Nunca Tarde – Album Round-up (Lucas Santtana, Chico Lessa, Insólito UniVerso, Perú Selvático, Betico Salas and more)28 February, 2023
A lot’s been happening on and around this site in recent months, with its founder Russ Slater moving to the editorial hot seat at Songlines magazine, leaving Gabriel Francis and me to assume the music editorship. Inevitably, therefore, we’ve missed some of the new releases that otherwise might have been reviewed in some depth. So here’s my attempt to remedy the situation: some of the albums that have come my way before and after Christmas and left an impression.
Lucas Santtana: O Paraíso
We’ll start with the pick of the bunch, Lucas Santtana’s ninth album, which came out in January, once again on France’s classy Nø Førmat label. Despite all the environmental concerns that underlie it, the album is as uplifting as the singer-songwriter’s abiding message: that paradise is here and now if only we would recognise – and strive to protect – it. Recorded in Paris with guests of the calibre of cellist Vincent Segal and percussionist Zé Luis Nascimento, it’s a varied and very beautiful creation. In addition to such radiant self-penned songs as “A Transmisséo”, there are two sumptuously melodic interpretations of others’: Jorge Ben’s “Errare Humanam Est” and Paul McCartney’s “Fool On The Hill”. For me, it’s the expatriate Brazilian tunesmith’s best yet.
João Selva: Passarinho
From one expatriate Brazilian based in France to another: João Selva’s second album for Underdog Records of Lyon (near where he now lives) is also concerned with matters of the environment, passarinho being the little bird that serves as a harbinger of the natural world’s potential collapse. As on 2021’s Navegar, producer Bruno Patchworks’ influence is felt in the retro feel that gels 1970s samba funk with classic North American soul and reflects the diversity of the singer’s musical heroes – from Marcos Valle to Bill Withers. Arguably more assured on the up-tempo numbers that predominate, this is an album that makes you wanna dance!
Chico Lessa: Chico Lessa
Would I describe this as “one of the greatest achievements of MPB”? Perhaps not, but Chico Lessa’s eponymous album from a post-Tropicália past, now reissued by Vampisoul of Madrid, certainly merits our consideration and perhaps wider recognition. The melodic songs are generally strong, Maurício Maestro’s arrangements are classy and the album also features contributions from the likes of Wagner Tiso. Certainly not to be sniffed at.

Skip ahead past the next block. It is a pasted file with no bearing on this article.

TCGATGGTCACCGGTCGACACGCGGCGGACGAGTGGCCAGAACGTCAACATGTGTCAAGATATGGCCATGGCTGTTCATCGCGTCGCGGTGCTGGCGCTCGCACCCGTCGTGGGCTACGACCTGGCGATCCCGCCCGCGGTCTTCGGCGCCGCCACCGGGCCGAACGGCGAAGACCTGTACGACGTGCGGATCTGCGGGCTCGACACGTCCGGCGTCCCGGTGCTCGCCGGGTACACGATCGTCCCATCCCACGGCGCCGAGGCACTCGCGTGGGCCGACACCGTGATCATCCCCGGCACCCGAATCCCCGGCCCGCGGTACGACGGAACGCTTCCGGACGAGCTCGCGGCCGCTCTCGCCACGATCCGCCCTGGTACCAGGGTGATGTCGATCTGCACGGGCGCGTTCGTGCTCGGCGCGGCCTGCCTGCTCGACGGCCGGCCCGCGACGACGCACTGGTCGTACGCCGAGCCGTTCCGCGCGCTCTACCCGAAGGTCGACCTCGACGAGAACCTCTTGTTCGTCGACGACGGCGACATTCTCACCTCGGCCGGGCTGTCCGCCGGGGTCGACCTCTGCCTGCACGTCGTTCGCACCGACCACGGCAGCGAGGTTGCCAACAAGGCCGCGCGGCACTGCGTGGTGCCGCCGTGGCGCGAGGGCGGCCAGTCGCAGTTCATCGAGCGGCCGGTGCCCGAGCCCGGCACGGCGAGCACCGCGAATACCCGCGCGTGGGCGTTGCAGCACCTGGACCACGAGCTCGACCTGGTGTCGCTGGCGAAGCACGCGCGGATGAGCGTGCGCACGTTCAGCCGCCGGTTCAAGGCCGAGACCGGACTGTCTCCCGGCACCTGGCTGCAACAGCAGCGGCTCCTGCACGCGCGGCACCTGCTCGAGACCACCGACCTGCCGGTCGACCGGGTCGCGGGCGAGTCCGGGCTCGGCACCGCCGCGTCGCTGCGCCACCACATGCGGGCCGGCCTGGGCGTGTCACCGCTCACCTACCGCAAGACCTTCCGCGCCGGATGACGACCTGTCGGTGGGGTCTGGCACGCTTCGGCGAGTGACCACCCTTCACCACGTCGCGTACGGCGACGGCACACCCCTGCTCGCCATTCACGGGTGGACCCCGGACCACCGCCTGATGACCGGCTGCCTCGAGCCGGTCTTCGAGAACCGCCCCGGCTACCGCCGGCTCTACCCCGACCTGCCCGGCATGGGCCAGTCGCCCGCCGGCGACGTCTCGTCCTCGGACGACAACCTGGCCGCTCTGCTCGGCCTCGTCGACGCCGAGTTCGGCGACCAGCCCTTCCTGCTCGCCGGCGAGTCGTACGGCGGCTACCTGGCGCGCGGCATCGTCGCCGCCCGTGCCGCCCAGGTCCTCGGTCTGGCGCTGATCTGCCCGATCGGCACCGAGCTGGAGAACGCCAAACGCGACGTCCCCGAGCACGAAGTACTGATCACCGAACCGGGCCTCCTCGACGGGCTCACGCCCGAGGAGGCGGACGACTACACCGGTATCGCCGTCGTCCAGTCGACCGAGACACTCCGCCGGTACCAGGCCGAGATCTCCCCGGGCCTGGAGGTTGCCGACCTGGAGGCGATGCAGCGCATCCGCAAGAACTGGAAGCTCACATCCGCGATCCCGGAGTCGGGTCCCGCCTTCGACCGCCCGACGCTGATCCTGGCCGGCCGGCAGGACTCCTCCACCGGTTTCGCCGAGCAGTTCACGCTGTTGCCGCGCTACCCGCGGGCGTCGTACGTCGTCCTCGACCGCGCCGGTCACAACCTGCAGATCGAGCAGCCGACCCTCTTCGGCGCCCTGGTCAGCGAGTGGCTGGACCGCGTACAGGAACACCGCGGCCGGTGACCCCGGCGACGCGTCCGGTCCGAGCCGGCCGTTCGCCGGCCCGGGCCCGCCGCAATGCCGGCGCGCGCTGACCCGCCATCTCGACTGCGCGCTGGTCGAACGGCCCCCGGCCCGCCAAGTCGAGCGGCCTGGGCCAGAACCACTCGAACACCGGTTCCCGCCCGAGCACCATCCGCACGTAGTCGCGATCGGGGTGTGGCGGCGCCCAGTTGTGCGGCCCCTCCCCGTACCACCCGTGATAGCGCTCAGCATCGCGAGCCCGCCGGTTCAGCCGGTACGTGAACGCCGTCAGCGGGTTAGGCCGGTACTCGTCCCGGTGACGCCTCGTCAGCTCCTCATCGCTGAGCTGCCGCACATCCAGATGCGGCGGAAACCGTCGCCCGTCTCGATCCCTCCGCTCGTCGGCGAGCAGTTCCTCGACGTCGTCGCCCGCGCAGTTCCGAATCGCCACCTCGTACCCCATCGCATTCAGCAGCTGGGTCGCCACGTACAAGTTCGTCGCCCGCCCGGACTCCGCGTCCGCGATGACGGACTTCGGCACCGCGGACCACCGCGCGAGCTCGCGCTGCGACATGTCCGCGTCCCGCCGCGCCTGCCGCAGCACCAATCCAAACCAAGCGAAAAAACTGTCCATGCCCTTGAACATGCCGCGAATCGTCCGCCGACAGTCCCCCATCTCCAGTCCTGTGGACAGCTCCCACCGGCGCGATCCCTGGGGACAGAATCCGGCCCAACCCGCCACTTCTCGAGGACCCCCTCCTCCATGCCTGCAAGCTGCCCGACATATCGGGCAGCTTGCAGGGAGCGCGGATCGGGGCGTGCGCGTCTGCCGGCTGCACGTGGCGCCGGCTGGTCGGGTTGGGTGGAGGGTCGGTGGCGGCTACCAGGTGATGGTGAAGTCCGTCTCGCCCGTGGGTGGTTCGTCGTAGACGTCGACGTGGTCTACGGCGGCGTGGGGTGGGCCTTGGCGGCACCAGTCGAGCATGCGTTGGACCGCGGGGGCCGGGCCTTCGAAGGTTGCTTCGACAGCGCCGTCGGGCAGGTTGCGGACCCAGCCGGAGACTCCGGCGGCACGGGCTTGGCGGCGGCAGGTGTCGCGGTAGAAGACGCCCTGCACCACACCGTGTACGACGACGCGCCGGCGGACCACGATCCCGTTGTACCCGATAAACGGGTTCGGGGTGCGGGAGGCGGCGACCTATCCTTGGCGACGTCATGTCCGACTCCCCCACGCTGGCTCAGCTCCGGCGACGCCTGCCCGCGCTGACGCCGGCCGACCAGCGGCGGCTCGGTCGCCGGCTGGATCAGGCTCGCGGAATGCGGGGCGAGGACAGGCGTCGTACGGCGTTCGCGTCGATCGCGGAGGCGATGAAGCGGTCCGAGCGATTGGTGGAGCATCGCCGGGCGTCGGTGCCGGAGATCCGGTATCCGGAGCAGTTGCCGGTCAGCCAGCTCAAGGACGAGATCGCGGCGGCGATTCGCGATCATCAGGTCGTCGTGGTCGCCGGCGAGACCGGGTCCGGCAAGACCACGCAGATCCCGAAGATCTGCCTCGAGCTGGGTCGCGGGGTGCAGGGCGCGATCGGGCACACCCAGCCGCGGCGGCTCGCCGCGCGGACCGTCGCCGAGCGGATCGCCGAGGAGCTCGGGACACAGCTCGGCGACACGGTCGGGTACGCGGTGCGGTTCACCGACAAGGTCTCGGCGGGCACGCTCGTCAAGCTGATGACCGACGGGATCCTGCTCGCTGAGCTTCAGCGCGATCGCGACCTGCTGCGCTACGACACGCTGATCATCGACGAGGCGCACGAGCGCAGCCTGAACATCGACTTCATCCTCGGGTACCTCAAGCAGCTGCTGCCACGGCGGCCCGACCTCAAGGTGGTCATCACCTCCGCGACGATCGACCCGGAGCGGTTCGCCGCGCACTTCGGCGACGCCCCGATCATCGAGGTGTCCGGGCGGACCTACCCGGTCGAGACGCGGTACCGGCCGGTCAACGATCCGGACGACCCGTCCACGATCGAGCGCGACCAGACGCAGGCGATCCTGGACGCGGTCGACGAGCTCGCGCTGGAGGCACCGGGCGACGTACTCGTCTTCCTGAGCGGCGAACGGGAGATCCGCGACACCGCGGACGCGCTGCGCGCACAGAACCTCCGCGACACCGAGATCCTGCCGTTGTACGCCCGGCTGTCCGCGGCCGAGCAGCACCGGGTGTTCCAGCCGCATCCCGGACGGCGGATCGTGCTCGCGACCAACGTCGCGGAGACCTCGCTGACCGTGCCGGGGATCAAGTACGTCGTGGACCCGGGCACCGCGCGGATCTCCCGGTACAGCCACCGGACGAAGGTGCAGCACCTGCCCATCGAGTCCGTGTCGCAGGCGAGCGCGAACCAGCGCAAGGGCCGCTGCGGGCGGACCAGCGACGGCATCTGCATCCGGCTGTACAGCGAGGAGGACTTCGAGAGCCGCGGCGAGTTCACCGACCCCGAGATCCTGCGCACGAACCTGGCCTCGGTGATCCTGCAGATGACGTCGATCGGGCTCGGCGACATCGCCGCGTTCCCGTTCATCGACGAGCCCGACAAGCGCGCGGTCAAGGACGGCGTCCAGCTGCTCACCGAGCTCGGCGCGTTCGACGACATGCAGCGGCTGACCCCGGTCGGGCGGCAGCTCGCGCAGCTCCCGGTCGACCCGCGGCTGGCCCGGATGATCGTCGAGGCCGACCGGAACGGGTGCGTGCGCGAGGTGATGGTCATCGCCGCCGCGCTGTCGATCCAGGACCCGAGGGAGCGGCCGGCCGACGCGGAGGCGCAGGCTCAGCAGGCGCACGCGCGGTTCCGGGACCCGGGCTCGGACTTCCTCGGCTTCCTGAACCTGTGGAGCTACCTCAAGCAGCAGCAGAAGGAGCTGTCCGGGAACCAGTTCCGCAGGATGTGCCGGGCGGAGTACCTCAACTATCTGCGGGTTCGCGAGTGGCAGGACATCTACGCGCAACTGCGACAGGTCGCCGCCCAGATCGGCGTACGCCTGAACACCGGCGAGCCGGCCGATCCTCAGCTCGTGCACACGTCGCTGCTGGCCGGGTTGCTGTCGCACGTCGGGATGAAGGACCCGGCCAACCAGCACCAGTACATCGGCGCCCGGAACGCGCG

Various Artists: Perú Selvático – Sonic Expedition into the Peruvian Amazon 1972-1986
Having brought us last year the marvels of Mexico’s slowed down cumbia rebajada craze (in the Saturno 2000 compilation), the splendid Analog Africa label ramped up the BPMs with a couple of new releases in December. It’s a strange brew: a kind of cross between cumbia and American surf music, with twangy and fuzzed-out electric guitars prominent in the mix. It’s hearty-party stuff that must have cooked up a storm in the cooking heat of the Amazonian jungle, “powered by fast-paced timbale rhythms,” as the PR blurb so neatly puts it, “driven by spidery, treble-damaged guitar lines, and drenched in bright splashes of organ.” As we come to expect from Analog Africa, the accompanying booklet is every bit as fascinating as the music.
Sonido Verde De Moyombamba: Sonido Verde De Moyobamba
In a daring pincer movement, the label brought out on the same day a sister volume to the compilation, collecting on a limited-edition LP eight rare tracks from one of the bands featured on Perú Selvático. The tracks are taken from the five albums Sonido Verde De Moyombamba recorded for Discos Universal between 1981 and 1987. Cumbia was rarely this crazy.
Betico Salas y su Sonora: Baile Ud. con Betico Salas
Still in Peru, but a little further back in time… December also saw the first solo long player by Betico Salas, lead trumpet player with the renowned Sonora de Lucho Macedo. Released on Vampisoul’s sister label, it’s a typically upbeat, winning combination of cumbia, guarachas and guanguancó that features, obviously, the leader’s clarion trumpet, along with Benny del Solar’s notable vocals and the piano playing of the seemingly ubiquitous Alfredo Linares. Salas would go on to release two further albums. I look forward to hearing them, because this is a joy.
Insólito UniVerso: Ese Puerto Existe
Now based in Paris, this trio hail from further up the coast in Venezuela. Their debut album, La Candela del Rio, garnered considerable critical acclaim – and rightly so. I’ve not yet decided whether their sophomore album is quite as good, but their signature sound is certainly still undiluted and unique, with its singular mix of percussion, spacey – even cheesy – keyboards and Maria Fernanda Ruette’s quite extraordinary voice, which makes her sound like a fugitive from a light-opera company. Not every song on the album scales the heights, but when everything falls into place Insólito UniVerso are very good and strikingly original.
؟Who’s the Cuban?: Pafata
We’ll wind up, appropriately enough for me anyway, in France – with a septet from the “Big East” that reminds me somewhat of the Canadian band, Battle of Santiago. They play a similar type of “Latin rock fusion”, as they describe it. With the Colombian expatriate Pao Barreto and Cuban trumpeter Dayron Ramirez Hernandez sharing the vocals, and rambunctious Latin rhythms underpinning the heavy guitars, prog-ish keyboards and boisterous horns, the outfit’s second studio album confirms why Radio France International lent it their support.
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